County: North Yorkshire
Issued on: Return
Dates of presentations: 26/10/1901, 03/04/1902, aft. 26/11/1902
Number issued: > 90
6894 Private Jefferson Fowler WARD
6928 Private J. MAWSON (absent - serving in S. Africa)
7675 Private Denis CONSIDINE
624 Trooper James William WRIGHT
12277 Trooper William Albert WRAY (absent)
6910 Sergeant Greorge Frederick NORMAN
10474 Trooper Harry SHARMAN [J.H. Sharman / M.H. Sharman]
12232 Trooper Joshua JACKSON
5109 Private Reginald MACKRIDGE (absent - serving in S. Africa)
760 Private William FALL
5035 Trooper William Walter ROBINSON (absent - transferred to Durban Constabulary)
???? Trooper A. RAWLINGS (absent - unless this is "Rawley")
???? Private W. ATKINSON (absent)
1933 Private A. WEBSTER (absent - serving in S. Africa)
9246 Corporal George William GILL
1496 Lance-Sergeant Roland SHUTT
5946 Private J. JEFFERSON (wounded, Paardeberg, 18/02/1900)
2535 Arthur KENDALL [E. Kendall]
16459 Company Sergeant-Major George TILFORD (absent - serving in S. Africa)
9315 Driver Edward Henry COLEMAN
15276 Private Christopher PICKARD (25th Field Hospital)
764 Private George C. WARD (absent)
1018 Trooper J.P. BARTHO (also served with Kimberley Town Guard and Cape Police)
26723 Trooper L. PRIEST
???? Trooper WHITLOCK
27966 Trooper Martin HIRST
Aft. 26/11/1902 presentation
A number of unidentified men
"It was decided that £30 [from the Coronation Fund] be spent in medals for Harrogate men still in South Africa" (Leeds Mercury, 26/11/1902).
"During the year  they had 16 men in South Africa, which, he thought, was a fair average from the Harrogate companies" (Knaresborough Post, 27/12/1902).
KNOWN EXAMPLES HIGHLIGHTED IN GREEN
Reverse: "PRESENTED / BY THE / TOWN OF HARROGATE / TO / [PTE C. BLACKMAN. / I V/B Y.] / for loyal service / Octr 1901".
"About 75 men - Yeomanry, Volunteers and Reservists of all arms, and Regulars - from Harrogate and the immediate neighbourhood have been sent to the front. Of this number fully 50 have returned, and the townspeople accorded the men a public welcome home on Saturday [26/10/1901] afternoon" (Yorkshire Post, 28/10/1901).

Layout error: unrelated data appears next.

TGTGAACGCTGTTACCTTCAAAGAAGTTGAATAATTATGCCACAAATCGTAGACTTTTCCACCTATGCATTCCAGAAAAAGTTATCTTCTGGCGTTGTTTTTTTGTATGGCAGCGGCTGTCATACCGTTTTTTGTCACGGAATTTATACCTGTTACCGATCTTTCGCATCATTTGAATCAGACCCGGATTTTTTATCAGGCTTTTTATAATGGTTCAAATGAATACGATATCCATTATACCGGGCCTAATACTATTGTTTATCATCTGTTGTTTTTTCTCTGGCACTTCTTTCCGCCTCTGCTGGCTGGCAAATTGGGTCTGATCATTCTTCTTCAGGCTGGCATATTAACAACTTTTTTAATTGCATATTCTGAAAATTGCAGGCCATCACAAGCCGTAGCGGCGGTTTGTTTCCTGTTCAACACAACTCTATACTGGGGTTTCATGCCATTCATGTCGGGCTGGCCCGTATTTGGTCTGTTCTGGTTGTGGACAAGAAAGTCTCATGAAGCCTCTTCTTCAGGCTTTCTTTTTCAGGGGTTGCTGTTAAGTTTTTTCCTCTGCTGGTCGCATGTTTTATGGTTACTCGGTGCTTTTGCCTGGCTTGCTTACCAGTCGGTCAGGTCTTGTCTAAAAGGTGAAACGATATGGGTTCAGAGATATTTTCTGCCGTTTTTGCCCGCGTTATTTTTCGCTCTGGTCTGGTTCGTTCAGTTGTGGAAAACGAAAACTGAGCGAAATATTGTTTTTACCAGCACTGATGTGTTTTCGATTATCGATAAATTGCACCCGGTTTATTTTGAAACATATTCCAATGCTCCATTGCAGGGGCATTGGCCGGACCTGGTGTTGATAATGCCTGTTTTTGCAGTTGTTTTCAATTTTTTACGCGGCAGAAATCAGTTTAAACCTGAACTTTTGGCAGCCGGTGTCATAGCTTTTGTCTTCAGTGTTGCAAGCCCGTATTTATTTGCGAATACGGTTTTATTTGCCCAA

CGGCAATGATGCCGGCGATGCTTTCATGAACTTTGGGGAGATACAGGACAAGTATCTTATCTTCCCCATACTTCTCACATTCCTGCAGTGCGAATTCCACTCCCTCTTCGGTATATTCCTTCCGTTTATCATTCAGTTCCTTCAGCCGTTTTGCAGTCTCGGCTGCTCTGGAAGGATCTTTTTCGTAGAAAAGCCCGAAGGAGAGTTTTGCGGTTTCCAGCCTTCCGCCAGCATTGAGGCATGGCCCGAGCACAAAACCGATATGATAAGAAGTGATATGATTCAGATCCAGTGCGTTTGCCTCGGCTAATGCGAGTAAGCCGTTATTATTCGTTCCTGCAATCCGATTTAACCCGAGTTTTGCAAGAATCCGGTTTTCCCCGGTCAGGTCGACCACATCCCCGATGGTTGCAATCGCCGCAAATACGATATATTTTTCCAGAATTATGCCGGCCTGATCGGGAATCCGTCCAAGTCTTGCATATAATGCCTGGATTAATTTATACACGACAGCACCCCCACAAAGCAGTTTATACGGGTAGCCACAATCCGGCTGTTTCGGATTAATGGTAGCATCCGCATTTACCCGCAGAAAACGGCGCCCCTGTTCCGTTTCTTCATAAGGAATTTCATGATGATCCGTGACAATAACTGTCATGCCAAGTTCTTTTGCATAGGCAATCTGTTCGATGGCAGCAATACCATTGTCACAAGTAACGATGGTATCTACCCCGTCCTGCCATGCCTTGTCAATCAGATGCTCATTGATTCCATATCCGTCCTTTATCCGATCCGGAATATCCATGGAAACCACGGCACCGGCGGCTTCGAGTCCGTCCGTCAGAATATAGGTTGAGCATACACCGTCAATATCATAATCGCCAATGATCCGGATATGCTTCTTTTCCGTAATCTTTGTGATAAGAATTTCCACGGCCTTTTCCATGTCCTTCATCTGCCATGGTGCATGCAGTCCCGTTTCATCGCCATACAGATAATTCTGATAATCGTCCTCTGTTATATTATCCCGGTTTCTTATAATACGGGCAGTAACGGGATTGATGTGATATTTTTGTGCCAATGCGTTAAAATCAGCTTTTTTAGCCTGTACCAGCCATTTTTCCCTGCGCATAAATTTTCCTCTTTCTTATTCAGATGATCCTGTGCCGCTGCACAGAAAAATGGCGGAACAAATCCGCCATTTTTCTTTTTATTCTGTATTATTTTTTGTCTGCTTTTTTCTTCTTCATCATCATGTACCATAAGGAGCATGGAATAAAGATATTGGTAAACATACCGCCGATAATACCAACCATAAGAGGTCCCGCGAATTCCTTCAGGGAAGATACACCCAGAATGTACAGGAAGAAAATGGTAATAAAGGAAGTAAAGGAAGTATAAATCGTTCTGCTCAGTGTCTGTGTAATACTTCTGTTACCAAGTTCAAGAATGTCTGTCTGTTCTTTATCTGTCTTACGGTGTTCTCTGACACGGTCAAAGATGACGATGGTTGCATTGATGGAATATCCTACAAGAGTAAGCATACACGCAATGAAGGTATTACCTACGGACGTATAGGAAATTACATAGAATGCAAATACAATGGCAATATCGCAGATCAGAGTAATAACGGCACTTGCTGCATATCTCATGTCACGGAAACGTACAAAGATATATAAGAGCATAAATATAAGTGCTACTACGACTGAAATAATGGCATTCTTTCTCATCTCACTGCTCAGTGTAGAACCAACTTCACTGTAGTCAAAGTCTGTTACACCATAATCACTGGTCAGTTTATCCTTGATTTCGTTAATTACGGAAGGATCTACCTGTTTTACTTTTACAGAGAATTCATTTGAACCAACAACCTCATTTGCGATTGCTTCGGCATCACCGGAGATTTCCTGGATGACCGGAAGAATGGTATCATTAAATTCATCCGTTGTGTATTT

This suggests that a further 25 souvenirs were presented at a later date. To the 75 need to be added those who went to the front after 26/10/1901. It is clear that medals were presented to all Harrogate men who served in South Africa, £30 being allocated for medals for "Harrogate men" still at the Cape (Leeds Mercury, 26/11/1902). Sixteen volunteers saw service during 1902, only three of whom are included in the list above (2nd V.A.S.C.). With these and other Reservists, Yeomen, Ambulancemen, etc., the total must be in the region of 100.
Bartho example (cased) illustrated in Hern.
FIELD GLASSES FOR LOCAL MEN.
Sir, – I should be very much obliged if you would make public in your columns that Messrs Snow and Ashworth, silversmiths, Harrogate, have presented two pairs of khaki field glasses to Corporal RUSSELL and Private J.W. WRIGHT, both of Imperial Yeomanry, who are proceeding to South Africa on the 14th inst.
Messrs Snow and Ashworth have presented field glasses to all men who joined the Imperial Yeomanry, and who were residents in Harrogate – these last two pairs making up a total of seven pairs which have been received through their generosity – the others having been given to men in Nos. 9 and 66 Companies, which are already at the front. – I am,
W.G. ELEY, Captain and Adjutant.
WELCOME TO RETURNED SOLDIERS AT HARROGATE.
Since the commencement of the war about 75 men – Yeomanry, Volunteers, Reservists of all arms, and Regulars – from Harrogate and the immediate neighbourhood have been sent to the front. Of this number fully 50 have returned, and the townspeople accorded the men a public welcome home on Saturday afternoon.
The principal gathering took place in the Spa Concert Rooms, where the men assembled, under the command of Lieut. Featherstone. A crowd of several thousand people in the vicinity of the Spa gave the soldiers a hearty welcome. The Mayor (Alderman W.H. Milner) presided, and was supported by the Right Hon. J.L. Wharton, M.P., the Bishop of Richmond (Dr Pulleine), the Town Clerk (Mr J.T. Taylor), members of the Corporation, and prominent townsmen.